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# Testing a single voxel
A short ago — [Modeling a single voxel](model_one_voxel.Rmd), we were modeling
a single voxel time course.
Let’s get that same voxel time course back again:
```{python}
import numpy as np
import matplotlib.pyplot as plt
# Print array values to 4 decimal places
np.set_printoptions(precision=4)
```
```{python}
import nibabel as nib
import nipraxis
# Fetch the data file
bold_fname = nipraxis.fetch_file('ds114_sub009_t2r1.nii')
img = nib.load(bold_fname)
data = img.get_fdata()
data = data[..., 4:]
```
The voxel coordinate (3D coordinate) that we were looking at in Voxel time
courses was at (42, 32, 19):
```{python}
voxel_time_course = data[42, 32, 19]
plt.plot(voxel_time_course)
```
We then compiled a design for this time-course and estimated it.
We used the `convolved regressor` from [Convolving with the hemodyamic response
function](convolution_background.Rmd) in a simple regression.
```{python}
conv_reg_fname = nipraxis.fetch_file('ds114_sub009_t2r1_conv.txt')
conv_reg_fname
```
```{python}
convolved = np.loadtxt(conv_reg_fname)
# Knock off first 4 elements to match data
convolved = convolved[4:]
N = len(convolved)
X = np.ones((N, 2))
X[:, 0] = convolved
plt.imshow(X, cmap='gray', aspect=0.1)
```
$\newcommand{\yvec}{\vec{y}}$
$\newcommand{\xvec}{\vec{x}}$
$\newcommand{\evec}{\vec{\varepsilon}}$
$\newcommand{Xmat}{\boldsymbol X} \newcommand{\bvec}{\vec{\beta}}$
$\newcommand{\bhat}{\hat{\bvec}} \newcommand{\yhat}{\hat{\yvec}}$
As you will remember from [introduction to the general linear
model](https://matthew-brett.github.io/teaching/glm_intro.html), our model is:
$$
\yvec = \Xmat \bvec + \evec
$$
We can get our least squares parameter *estimates* for $\bvec$ with:
$$
\bhat = \Xmat^+y
$$
where $\Xmat^+$ is the *pseudoinverse* of $\Xmat$. When $(\Xmat^T \Xmat)$ is
invertible, the pseudoinverse is given by:
$$
\Xmat^+ = (\Xmat^T \Xmat)^{-1} \Xmat^T
$$
We find the $\bhat$ for our data and design:
```{python}
import numpy.linalg as npl
Xp = npl.pinv(X)
beta_hat = Xp @ voxel_time_course
beta_hat
```
Our plan now is to do an hypothesis test on our $\bhat$ values.
The $\bhat$ values are sample estimates of the unobservable true $\bvec$
parameters.
Because the $\bhat$ values are sample estimates, the values we have depend on
the particular sample we have, and the particular instantiation of the random
noise (residuals). If we were to take another set of data from the same
voxel during the same task, we would get another estimate, because there would
be different instantiation of the random noise. It’s possible to show that
the variance / covariance of the $\hat\beta$ estimates is:
$$
\text{Cov}(\hat\beta) = \sigma^2 \left(X^T X\right)^{-1}.
$$
where $\sigma^2$ is the true unknown variance of the errors. See [wikipedia
proof](https://en.wikipedia.org/wiki/Proofs_involving_ordinary_least_squares#Unbiasedness_of_.CE.B2.CC.82),
and [stackoverflow
proof](http://stats.stackexchange.com/questions/72940/covariance-matrix-of-least-squares-estimator-hat-beta).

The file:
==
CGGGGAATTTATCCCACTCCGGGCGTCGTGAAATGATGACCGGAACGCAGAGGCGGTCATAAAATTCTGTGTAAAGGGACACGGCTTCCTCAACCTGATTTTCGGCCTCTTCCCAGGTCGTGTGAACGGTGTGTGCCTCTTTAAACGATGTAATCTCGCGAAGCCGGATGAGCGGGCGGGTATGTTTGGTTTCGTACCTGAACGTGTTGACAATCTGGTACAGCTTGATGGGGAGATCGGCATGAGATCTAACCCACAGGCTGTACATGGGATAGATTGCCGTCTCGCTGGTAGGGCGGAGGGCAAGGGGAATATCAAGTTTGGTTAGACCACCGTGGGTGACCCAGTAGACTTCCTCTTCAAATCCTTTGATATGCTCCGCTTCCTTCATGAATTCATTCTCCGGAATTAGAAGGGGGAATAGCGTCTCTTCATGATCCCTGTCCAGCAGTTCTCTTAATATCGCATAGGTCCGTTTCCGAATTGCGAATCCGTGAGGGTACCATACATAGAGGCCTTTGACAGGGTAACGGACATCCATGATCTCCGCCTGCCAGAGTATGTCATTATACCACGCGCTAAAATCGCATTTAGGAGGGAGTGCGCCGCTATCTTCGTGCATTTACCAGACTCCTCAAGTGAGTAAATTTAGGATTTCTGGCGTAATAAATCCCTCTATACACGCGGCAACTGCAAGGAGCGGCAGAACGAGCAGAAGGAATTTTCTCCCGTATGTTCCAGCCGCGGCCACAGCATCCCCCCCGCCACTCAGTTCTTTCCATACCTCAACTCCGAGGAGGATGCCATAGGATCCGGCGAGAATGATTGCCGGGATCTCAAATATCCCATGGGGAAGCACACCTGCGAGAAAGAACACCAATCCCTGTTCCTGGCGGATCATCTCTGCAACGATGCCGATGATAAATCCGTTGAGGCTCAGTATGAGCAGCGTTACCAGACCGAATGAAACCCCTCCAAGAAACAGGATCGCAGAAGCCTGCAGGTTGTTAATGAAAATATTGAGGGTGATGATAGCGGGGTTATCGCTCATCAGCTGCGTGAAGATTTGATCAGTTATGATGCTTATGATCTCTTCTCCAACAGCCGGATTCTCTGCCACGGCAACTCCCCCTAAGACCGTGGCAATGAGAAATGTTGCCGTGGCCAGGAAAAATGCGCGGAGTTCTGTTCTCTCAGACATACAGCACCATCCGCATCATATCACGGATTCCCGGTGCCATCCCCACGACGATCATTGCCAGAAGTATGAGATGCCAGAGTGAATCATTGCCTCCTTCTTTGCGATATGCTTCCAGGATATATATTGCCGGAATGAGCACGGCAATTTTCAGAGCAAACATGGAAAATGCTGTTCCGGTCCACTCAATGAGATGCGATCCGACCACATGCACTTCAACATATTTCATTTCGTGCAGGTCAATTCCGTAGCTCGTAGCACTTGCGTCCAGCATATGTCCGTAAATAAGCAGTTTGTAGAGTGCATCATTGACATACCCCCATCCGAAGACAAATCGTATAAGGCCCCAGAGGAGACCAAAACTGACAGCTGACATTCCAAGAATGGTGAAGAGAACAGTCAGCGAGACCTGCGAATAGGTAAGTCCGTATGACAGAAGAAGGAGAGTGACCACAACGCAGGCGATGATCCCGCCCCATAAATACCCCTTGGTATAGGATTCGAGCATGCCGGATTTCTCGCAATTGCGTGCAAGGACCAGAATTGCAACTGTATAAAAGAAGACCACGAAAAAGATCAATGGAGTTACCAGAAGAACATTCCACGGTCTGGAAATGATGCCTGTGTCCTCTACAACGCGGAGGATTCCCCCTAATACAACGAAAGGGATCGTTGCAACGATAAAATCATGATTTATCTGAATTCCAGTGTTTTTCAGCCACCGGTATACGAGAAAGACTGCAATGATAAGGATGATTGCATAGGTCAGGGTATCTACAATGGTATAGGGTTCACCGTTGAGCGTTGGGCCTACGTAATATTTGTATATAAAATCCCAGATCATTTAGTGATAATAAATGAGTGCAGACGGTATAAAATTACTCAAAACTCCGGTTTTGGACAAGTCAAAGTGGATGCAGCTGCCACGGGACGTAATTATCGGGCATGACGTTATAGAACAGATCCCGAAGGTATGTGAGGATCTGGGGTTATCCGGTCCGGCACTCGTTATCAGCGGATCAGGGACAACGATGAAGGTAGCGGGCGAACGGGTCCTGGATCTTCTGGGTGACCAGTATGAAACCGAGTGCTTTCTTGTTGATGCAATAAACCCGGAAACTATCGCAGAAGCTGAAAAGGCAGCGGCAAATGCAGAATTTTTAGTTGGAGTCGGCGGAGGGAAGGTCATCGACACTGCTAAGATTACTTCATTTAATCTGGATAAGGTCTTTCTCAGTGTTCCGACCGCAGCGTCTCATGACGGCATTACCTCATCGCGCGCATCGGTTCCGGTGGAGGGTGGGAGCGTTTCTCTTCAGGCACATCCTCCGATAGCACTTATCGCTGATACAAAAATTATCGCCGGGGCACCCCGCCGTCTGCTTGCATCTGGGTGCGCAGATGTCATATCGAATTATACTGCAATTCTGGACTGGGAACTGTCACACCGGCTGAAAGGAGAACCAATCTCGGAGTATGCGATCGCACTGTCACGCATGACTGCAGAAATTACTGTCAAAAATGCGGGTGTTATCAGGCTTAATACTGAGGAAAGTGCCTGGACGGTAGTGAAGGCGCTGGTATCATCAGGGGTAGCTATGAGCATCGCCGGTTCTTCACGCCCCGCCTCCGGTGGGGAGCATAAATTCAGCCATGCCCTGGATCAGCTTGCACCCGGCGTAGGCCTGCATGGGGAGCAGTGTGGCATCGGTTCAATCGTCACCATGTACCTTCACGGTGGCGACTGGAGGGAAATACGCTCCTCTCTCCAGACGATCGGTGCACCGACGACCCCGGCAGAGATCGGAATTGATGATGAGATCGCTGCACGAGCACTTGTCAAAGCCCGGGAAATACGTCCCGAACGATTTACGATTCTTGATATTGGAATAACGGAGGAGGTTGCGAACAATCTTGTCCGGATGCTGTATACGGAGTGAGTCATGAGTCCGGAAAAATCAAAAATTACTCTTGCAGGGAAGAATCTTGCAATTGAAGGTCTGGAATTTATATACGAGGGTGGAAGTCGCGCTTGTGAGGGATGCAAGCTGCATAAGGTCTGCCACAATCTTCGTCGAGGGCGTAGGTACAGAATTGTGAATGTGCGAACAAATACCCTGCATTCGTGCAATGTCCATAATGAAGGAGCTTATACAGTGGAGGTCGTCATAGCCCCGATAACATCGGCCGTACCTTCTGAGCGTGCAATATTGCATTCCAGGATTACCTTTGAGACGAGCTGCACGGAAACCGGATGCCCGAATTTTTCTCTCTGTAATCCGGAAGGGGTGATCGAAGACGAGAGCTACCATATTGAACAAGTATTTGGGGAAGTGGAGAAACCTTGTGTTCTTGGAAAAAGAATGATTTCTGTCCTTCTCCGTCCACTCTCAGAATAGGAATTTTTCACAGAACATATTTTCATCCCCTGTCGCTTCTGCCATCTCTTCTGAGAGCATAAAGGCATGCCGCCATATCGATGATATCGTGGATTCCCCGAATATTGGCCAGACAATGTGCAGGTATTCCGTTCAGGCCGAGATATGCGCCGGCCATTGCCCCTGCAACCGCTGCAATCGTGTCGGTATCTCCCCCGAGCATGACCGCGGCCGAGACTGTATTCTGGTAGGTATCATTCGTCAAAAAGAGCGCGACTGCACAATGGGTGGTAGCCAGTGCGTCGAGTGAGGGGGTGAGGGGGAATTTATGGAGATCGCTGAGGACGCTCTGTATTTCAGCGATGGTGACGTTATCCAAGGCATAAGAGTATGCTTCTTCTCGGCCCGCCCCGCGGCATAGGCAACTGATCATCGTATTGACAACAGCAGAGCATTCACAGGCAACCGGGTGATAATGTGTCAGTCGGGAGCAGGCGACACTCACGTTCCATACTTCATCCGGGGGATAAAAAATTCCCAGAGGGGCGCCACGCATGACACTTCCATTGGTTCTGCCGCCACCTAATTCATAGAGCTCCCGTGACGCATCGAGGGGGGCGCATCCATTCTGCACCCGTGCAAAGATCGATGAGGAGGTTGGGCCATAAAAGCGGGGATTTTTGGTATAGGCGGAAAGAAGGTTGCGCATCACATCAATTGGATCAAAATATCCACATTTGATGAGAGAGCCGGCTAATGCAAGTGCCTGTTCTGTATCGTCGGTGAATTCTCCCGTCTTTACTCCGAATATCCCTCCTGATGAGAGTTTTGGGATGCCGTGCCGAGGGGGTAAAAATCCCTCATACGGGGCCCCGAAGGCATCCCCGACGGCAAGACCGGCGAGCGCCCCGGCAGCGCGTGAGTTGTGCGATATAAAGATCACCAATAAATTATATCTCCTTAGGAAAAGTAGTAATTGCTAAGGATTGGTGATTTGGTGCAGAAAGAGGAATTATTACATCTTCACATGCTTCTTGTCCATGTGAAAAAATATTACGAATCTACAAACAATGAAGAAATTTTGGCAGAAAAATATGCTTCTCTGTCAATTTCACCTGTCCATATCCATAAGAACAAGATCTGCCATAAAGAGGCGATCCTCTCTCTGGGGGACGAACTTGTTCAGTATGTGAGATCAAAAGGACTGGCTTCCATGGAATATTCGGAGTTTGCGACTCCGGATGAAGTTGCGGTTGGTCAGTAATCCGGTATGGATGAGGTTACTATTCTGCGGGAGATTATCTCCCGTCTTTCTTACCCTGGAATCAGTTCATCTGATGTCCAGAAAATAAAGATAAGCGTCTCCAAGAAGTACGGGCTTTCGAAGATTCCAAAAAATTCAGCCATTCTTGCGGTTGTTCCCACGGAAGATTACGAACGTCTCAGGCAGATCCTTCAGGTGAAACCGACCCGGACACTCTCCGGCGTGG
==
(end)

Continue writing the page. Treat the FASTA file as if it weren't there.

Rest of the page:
We can use an estimate $\hat\sigma^2$ of $\sigma^2$ to give us estimated
standard errors of the variance covariance (see: Unbiased estimate of
population variance):
```{python}
y = voxel_time_course
y_hat = X @ beta_hat
residuals = y - y_hat
# Residual sum of squares
RSS = np.sum(residuals ** 2)
# Degrees of freedom: n - no independent columns in X
df = X.shape[0] - npl.matrix_rank(X)
# Mean residual sum of squares
MRSS = RSS / df
# This is our s^2
s2_hat = MRSS
print(s2_hat)
print(np.sqrt(s2_hat))
```
We now have an standard estimate of the variance / covariance of the $\bhat$:
```{python}
v_cov = s2_hat * npl.inv(X.T @ X)
```
In particular, I can now divide my estimate for the first parameter, by the
standard error of that estimate:
```{python}
numerator = beta_hat[0]
denominator = np.sqrt(v_cov[0, 0])
t_stat = numerator / denominator
print(t_stat)
```
I can look up the probability of this t statistic using `scipy.stats`:
```{python}
from scipy.stats import t as t_dist
# Get p value for t value using cumulative density dunction
# (CDF) of t distribution
ltp = t_dist.cdf(t_stat, df) # lower tail p
p = 1 - ltp # upper tail p
p
```
# Compare our manual estimation to R
Finally let’s save the voxel time course for us to compare this analysis to
the `lm` estimation in R:
```{python}
np.savetxt('voxel_time_course.txt', voxel_time_course)
```
Here are the commands to run the same analysis in R:
```
# Simple regression model in R
# Load the voxel time course
voxels = read.table('voxel_time_course.txt')$V1
# Load the convolved regressor
convolved = read.table('ds114_sub009_t2r1_conv.txt')$V1
# Drop the first four values to correspond to the data
convolved = convolved[-(1:4)]
# Fit linear model
res = lm(voxels ~ convolved)
print(summary(res))
```
The result from the R script is:
```
Call:
lm(formula = voxels ~ convolved)
Residuals:
Min 1Q Median 3Q Max
-53.368 -9.747 0.253 9.353 40.579
Coefficients:
Estimate Std. Error t value Pr(>|t|)
(Intercept) 2029.368 1.635 1241.40 <2e-16 ***
convolved 31.186 2.431 12.83 <2e-16 ***
---
Signif. codes: 0 ‘***’ 0.001 ‘**’ 0.01 ‘*’ 0.05 ‘.’ 0.1 ‘ ’ 1
Residual standard error: 15.75 on 167 degrees of freedom
Multiple R-squared: 0.4963, Adjusted R-squared: 0.4933
F-statistic: 164.5 on 1 and 167 DF, p-value: < 2.2e-16
```